Conglomerate Ayala Corp. saw a 17 percent year-on-year drop in first quarter net profit to P6.7 billion as the coronavirus (COVID-19) pandemic gnawed on various businesses, especially the property, banking and industrial businesses.
Excluding the estimated impact of the public health crisis, Ayala’s net income would have been flat from its year-ago level, including the P1 billion in non-recurring divestment gains from the merger of AC Education with iPeople.
“This unprecedented health crisis has resulted in a radical transformation of societies, economies, and businesses, including the Ayala group. At the onset of the crisis, the Ayala group has prioritized the welfare of our workforce and our many stakeholders across our ecosystem. We have likewise continuously done our part in assisting the government, healthcare sector, and economically vulnerable Filipinos who have been most affected by the crisis,” Ayala president and chief operating officer Fernando Zobel de Ayala said in a disclosure to the Philippine Stock Exchange on Wednesday,
“While the outlook for the business environment has fundamentally changed as a result of this crisis, we take comfort in the fact that we have always maintained a strong balance sheet that provides us with flexibility as we navigate the uncertainties,” Zobel added.
It was earlier reported that Ayala’s core businesses Ayala Land and Bank of the Philippine Islands recorded weak results on the impact of government-mandated enhanced community quarantine protocols starting March 16.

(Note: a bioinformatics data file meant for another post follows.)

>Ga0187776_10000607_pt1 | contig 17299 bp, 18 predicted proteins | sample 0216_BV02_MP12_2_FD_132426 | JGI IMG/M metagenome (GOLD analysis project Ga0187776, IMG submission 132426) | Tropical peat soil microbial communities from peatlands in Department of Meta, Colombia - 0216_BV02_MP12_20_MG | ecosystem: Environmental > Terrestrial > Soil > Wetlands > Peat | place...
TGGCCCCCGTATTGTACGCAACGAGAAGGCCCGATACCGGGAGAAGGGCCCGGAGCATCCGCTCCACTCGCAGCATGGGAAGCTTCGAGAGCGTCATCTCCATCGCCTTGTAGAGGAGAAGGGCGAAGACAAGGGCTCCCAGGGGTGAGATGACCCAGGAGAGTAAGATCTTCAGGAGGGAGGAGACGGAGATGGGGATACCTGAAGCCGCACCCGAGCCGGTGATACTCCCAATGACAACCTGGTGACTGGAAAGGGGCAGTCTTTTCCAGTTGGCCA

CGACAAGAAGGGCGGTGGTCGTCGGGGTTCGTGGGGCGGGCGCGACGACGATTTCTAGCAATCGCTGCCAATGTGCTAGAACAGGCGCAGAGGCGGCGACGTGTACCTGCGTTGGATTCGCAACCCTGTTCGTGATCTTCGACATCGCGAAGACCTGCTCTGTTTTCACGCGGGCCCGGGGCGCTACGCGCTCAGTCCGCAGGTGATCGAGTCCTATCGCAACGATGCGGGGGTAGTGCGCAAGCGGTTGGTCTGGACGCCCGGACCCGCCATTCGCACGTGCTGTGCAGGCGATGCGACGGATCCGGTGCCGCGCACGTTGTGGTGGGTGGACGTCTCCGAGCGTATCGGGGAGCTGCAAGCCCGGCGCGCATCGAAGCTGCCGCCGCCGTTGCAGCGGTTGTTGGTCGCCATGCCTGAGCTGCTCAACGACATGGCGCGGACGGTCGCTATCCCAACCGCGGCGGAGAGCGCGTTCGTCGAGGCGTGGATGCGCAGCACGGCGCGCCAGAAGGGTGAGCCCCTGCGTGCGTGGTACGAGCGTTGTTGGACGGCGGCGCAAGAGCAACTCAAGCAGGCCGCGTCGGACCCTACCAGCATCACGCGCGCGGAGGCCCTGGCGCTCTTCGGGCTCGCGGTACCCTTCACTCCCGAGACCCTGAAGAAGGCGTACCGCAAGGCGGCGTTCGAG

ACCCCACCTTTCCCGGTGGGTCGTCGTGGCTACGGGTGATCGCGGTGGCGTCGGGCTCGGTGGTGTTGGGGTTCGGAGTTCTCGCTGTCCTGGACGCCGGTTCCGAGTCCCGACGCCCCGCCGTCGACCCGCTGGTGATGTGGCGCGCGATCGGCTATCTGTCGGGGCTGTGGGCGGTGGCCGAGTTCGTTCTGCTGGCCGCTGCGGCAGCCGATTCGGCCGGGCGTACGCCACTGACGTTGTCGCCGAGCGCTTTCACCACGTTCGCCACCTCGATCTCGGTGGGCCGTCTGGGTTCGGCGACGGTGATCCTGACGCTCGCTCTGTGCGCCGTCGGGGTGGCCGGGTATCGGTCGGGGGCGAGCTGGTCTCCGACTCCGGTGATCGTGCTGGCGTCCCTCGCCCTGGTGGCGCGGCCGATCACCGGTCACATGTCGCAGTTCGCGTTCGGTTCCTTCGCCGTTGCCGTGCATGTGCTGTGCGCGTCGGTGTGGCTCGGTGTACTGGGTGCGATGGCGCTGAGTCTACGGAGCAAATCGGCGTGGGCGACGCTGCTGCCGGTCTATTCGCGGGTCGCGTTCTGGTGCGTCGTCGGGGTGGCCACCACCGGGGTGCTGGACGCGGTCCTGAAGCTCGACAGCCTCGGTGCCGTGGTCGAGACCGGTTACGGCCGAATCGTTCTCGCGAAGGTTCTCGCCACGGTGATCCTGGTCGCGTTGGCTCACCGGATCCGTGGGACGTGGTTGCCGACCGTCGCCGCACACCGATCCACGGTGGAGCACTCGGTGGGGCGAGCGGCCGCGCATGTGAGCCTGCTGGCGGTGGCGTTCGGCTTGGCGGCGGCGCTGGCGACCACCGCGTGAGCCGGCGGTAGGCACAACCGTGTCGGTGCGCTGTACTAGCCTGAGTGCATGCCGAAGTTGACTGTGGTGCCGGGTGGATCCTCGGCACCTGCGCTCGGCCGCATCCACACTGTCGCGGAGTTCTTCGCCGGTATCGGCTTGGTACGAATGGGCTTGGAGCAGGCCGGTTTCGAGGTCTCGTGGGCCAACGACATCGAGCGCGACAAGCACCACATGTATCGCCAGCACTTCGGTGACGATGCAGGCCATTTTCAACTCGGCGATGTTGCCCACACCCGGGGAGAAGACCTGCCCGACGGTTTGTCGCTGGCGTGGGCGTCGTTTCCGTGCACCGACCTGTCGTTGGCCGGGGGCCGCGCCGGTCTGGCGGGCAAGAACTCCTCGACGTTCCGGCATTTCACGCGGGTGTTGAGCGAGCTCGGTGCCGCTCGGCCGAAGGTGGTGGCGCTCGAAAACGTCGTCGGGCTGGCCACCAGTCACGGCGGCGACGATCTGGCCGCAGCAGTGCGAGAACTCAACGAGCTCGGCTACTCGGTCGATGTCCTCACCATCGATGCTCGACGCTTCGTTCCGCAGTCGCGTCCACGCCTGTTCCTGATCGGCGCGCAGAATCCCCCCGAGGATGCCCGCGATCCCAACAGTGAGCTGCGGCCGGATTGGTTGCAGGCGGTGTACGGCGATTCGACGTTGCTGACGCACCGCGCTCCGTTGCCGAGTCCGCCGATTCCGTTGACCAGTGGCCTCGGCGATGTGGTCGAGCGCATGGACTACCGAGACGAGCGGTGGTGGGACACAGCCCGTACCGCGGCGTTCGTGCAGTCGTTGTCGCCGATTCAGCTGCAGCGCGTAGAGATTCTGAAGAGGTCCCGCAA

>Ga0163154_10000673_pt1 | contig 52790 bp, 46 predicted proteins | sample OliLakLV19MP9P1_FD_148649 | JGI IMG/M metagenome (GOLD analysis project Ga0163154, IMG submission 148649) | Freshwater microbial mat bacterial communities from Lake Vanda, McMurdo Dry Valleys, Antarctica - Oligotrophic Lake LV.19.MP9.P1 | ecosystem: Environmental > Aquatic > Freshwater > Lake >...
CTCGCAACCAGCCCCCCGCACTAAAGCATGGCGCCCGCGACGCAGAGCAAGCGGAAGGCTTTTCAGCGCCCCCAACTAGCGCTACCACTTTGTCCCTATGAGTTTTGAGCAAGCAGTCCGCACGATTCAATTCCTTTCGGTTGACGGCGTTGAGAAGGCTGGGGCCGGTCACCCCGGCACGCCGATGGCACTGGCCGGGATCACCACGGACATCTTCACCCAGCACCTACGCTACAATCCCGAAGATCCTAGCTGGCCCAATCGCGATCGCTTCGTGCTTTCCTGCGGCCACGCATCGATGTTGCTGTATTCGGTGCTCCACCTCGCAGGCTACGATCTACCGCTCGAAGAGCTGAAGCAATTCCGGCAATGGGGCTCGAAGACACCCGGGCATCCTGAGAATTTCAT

AC Industrials also registered a net loss due to the mandated shutdown of its facilities in China alongside disruptions in the global supply chain in manufacturing. This unit, which includes Integrated Micro-Electronics Inc. and AC Motors, incurred a net loss of P564 million owing to the softer performance of the global economy and the Philippine automotive sector in the first quarter of the year. AC Motors recorded a net loss of P204 million, primarily driven by the closure of Honda Car Philippines’ Laguna facility combined with a plunge in the group’s total sales as a result of Taal eruption and the COVID-19 pandemic lockdown.
Other core businesses, Globe Telecom and AC Energy, held steady during the period as telecommunications and power generation continued to operate during the quarantine albeit on skeleton staffing.
“As we anticipate the reopening of business operations, it is imperative that we strike a balance between productivity and the health of our employees. With this in mind, we have put in place a health protocol to ensure the re-entry of our workforce in a safe and productive way. Our AC Health and HR (human resource) teams have developed a protocol for workplace COVID-19 testing to help assess and protect our employees based on their individual risk profiles. We believe this is a critical step as our businesses readjust to this new environment,” Ayala chair and chief executive officer Jaime Augusto Zobel de Ayala noted.
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